• Whale watching - In different areas the number of whales off the coast peak at different times of the year. For Japan, whales (kujira) are most often seen during the Winter.

Plants[edit]

  • ume blossom - early spring
  • sakura (cherry blossoms) and cherry blossom-viewing (hanami) - late spring (April) - for the Japanese, cherry blossoms are such a common topic that in just mentioning blossoms (hana) in haiku it is assumed they are cherry blossoms. Blossom-viewing is an occasion for partying with friends or coworkers.
  • wildflowers.

Summer: 6 May—7 August[edit]

The season[edit]

  • dog days
  • midsummer
  • Summer (natsu); other combinations are Summer has come (natsu kinu), End of summer (natsu no hate). Summer holidays (natsu yasumi) means mainly the school holiday.
  • May (satsuki or gogatsu), June (minazuki or rokugatsu, July (fumizuki or fuzuki)
  • hot (atsushi), hotness (atsusa) and hot day (atsuki hi); also, anything related to the heat, including sweat (ase) and in contemporary haiku, air conditioning (reibō)

The sky and heavens[edit]

The earth[edit]

the A-Bomb dome in Hiroshima, near to the ground zero but the construction survived.

Humanity[edit]

Observances[edit]

koinobori - ornament of Tango no sekku. Early summer.
  • A-Bomb Anniversary (6 August)
  • Tango no sekku traditional festival for boys on 5 May. See Hinamatsuri in Spring for the girls' festival. Festival (matsuri) is applied to summer festivals of Shintoism for purification. Traditionally it meant the festival of Kamo Shrine in Kyoto, however as kigo it can be applied to each local Shinto festival.

Animals[edit]

The cicada (semi) is a common late summer kigo.
  • cicada (semi) - late summer (July) - known for their cries
  • hototogisu (Little Cuckoo - C. poliocephalis) - all summer (May–July) - the hototogisu is a bird in the Cuckoo family noted for its song
  • jellyfish (kurage)
  • mosquito (ka)
  • snakes (hebi)

Plants[edit]

A sunflower, a typical sign of summer.

Autumn: 8 August—6 November[edit]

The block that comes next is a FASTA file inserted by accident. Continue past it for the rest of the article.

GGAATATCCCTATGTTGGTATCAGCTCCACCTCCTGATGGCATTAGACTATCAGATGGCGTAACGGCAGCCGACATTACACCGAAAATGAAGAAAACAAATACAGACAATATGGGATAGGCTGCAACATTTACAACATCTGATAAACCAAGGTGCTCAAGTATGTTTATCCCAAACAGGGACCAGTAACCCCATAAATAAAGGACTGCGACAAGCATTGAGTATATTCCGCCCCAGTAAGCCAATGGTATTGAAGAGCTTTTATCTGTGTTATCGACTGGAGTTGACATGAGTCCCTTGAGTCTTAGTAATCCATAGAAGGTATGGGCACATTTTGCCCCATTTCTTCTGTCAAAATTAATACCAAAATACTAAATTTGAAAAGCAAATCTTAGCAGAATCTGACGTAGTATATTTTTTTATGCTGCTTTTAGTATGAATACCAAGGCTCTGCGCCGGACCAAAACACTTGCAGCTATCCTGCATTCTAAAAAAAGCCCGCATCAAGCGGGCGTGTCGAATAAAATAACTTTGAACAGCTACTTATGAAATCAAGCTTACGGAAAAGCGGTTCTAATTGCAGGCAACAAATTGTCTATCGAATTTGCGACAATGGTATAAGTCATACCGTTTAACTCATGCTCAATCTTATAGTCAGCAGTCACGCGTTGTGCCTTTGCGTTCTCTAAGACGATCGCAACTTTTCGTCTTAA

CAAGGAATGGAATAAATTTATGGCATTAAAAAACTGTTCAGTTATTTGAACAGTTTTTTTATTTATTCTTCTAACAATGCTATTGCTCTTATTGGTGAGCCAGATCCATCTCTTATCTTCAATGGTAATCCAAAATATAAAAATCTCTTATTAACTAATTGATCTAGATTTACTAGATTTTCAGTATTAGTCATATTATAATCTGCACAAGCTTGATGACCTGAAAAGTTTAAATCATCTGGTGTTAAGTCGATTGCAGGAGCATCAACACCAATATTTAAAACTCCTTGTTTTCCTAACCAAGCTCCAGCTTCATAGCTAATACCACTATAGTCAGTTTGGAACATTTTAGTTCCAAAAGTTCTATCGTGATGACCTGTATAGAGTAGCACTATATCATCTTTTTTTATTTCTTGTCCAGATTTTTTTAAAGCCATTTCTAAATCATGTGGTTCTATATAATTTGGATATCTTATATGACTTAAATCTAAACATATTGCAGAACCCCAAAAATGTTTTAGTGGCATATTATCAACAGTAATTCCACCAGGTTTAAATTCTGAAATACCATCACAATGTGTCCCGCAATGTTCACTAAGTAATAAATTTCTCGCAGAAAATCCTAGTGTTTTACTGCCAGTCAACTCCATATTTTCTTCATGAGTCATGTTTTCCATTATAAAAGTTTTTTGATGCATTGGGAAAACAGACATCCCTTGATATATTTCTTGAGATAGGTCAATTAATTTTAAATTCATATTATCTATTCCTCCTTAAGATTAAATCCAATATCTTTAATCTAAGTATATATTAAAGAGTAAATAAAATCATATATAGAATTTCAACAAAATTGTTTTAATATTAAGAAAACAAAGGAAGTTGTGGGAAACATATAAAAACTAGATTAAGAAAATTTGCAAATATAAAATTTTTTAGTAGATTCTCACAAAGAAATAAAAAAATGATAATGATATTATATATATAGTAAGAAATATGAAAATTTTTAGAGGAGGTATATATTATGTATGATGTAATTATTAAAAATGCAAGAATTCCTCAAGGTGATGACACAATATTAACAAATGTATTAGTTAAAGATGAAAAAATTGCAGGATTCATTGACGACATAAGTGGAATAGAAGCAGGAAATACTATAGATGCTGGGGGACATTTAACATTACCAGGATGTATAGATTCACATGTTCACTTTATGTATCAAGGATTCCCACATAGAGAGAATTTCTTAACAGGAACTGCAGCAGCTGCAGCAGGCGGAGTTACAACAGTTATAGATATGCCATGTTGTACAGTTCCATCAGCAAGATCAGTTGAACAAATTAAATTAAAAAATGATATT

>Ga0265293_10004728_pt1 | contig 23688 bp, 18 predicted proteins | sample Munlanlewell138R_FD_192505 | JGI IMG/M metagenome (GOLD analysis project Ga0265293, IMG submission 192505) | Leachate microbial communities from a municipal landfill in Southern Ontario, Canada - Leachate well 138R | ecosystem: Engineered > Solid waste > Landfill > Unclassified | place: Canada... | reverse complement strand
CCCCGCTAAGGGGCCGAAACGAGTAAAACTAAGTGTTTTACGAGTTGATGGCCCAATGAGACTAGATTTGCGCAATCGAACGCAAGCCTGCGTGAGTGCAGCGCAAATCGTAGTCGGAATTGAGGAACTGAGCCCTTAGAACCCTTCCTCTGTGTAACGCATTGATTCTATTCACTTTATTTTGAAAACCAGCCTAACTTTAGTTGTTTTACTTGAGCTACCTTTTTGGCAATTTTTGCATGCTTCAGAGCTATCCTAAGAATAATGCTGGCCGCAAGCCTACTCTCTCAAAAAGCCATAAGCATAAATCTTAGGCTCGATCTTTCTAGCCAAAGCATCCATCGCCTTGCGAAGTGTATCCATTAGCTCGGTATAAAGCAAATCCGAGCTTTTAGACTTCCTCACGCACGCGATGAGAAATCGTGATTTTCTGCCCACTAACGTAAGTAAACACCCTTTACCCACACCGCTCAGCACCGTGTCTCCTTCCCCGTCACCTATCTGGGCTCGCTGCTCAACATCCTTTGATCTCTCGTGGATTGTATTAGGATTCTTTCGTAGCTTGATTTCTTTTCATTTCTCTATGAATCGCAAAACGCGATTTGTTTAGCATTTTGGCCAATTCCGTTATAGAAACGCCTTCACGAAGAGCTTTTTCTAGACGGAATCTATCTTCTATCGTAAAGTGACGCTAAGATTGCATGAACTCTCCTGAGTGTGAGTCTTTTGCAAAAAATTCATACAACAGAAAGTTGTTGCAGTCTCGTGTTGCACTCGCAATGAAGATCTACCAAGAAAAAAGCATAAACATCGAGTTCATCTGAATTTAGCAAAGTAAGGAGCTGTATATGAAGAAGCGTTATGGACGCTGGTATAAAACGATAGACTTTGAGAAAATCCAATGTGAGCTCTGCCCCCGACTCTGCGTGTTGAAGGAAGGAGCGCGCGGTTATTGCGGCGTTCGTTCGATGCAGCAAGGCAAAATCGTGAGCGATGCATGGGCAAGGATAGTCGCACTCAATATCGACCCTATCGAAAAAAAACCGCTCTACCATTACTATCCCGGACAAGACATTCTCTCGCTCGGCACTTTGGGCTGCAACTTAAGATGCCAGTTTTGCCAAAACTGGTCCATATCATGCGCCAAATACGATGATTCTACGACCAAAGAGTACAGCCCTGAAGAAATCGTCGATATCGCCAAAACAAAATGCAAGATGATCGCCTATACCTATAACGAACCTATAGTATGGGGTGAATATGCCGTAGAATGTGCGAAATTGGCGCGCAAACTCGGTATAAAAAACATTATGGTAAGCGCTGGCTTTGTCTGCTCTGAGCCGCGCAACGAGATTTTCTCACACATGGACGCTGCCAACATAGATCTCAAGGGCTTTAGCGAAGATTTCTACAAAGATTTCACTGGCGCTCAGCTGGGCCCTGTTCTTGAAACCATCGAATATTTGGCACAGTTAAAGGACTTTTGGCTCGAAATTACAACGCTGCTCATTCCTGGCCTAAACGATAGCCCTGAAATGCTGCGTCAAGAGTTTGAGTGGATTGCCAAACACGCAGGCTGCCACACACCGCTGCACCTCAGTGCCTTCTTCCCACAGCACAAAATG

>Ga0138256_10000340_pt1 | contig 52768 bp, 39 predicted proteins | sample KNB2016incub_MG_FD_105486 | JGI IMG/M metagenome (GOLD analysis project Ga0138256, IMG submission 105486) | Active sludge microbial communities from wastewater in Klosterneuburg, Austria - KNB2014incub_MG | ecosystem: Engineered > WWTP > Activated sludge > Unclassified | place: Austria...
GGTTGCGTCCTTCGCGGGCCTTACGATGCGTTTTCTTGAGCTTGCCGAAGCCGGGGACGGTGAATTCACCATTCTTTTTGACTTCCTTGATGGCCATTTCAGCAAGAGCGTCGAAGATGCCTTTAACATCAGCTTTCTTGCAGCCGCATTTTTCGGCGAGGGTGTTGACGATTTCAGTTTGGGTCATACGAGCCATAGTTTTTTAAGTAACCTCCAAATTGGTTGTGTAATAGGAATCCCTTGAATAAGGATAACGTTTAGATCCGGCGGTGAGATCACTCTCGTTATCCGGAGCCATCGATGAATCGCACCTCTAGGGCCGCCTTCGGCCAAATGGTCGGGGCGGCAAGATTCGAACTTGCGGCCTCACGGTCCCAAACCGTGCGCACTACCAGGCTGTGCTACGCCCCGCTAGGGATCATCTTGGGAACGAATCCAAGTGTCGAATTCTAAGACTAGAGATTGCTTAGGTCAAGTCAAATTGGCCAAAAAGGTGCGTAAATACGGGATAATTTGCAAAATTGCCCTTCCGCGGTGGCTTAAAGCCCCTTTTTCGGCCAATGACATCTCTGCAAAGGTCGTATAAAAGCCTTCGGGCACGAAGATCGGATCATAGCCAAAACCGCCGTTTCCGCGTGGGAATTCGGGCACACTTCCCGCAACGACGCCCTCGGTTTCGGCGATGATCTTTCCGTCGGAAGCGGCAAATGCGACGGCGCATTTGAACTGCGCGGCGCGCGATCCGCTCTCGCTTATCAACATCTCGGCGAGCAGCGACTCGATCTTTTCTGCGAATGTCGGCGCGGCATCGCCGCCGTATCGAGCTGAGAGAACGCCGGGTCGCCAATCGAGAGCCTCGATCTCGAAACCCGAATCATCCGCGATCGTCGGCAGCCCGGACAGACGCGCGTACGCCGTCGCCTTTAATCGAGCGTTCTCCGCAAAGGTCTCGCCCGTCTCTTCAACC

The season[edit]

  • Autumn (aki); other combinations are Autumn has come (aki kinu), Autumn is ending (aki hatsu), Autumn being gone (yuku aki).
  • August (hazuki or hachigazu), September (nagatsuki or kugatsu) and October (jūgatsu or kamnazuki). End of September (kugatsujin), End of Autumn (aki no hate).

The sky and heavens[edit]

  • Milky Way (amanogawa. lit. "river of heaven"), because in the autumn it is most visible in Japan. It is associated with Tanabata.
  • moon (tsuki) - all autumn (August–October), and moon-viewing (tsukimi) mid-autumn (September) - the word "moon" by itself is assumed to be a full moon in autumn. Moon-viewing and leaf-viewing in autumn are common group activities in Japan.
  • Typhoon (taifu or nowaki), thunder (kaminari)

The earth[edit]

Humanity[edit]

scarecrow in early autumn paddy field
  • Scarecrow (kakashi), rice cropping (inekari) - rice harvest and relevant things are significant for Japanese life.

Observances[edit]

  • Tanabata (the festival of the weaver maiden and the herdsman in the Heavenly Court), Grave-Visiting (haka mairi), and Bon Festival (ancestors' spirits come home to share the ceremonial and festival time with descendant family, urabon-e) - all early autumn (August) - are kigo as well as associated ornaments and activities like small bonfires called mukae-bi (welcome-fire for ancestors' spirits) and folk dancing (bon odori), among other things. Though the date of Tanabata is 7th day of the 7th month of the Japanese calendar, therefore in August of the Gregorian one, today in many places it is celebrated on 7 July, hence there is a dispute as to whether Tanabata is much fit to be treated as a Summer kigo.[citation needed]

Animals[edit]

  • Insects (mushi), mainly it implies singing one. Also crickets (kōrogi) - all autumn (August–October) - noted for the singing of the males.

Plants[edit]

Grapes (budō) are a fruit typically harvested in Autumn
  • Nashi pear (梨 nashi), Chaenomeles (boke no mi), peach (momo), persimmon (kaki), apples (ringo) and grapes (budō) are examples of fruit that are used as autumn kigo.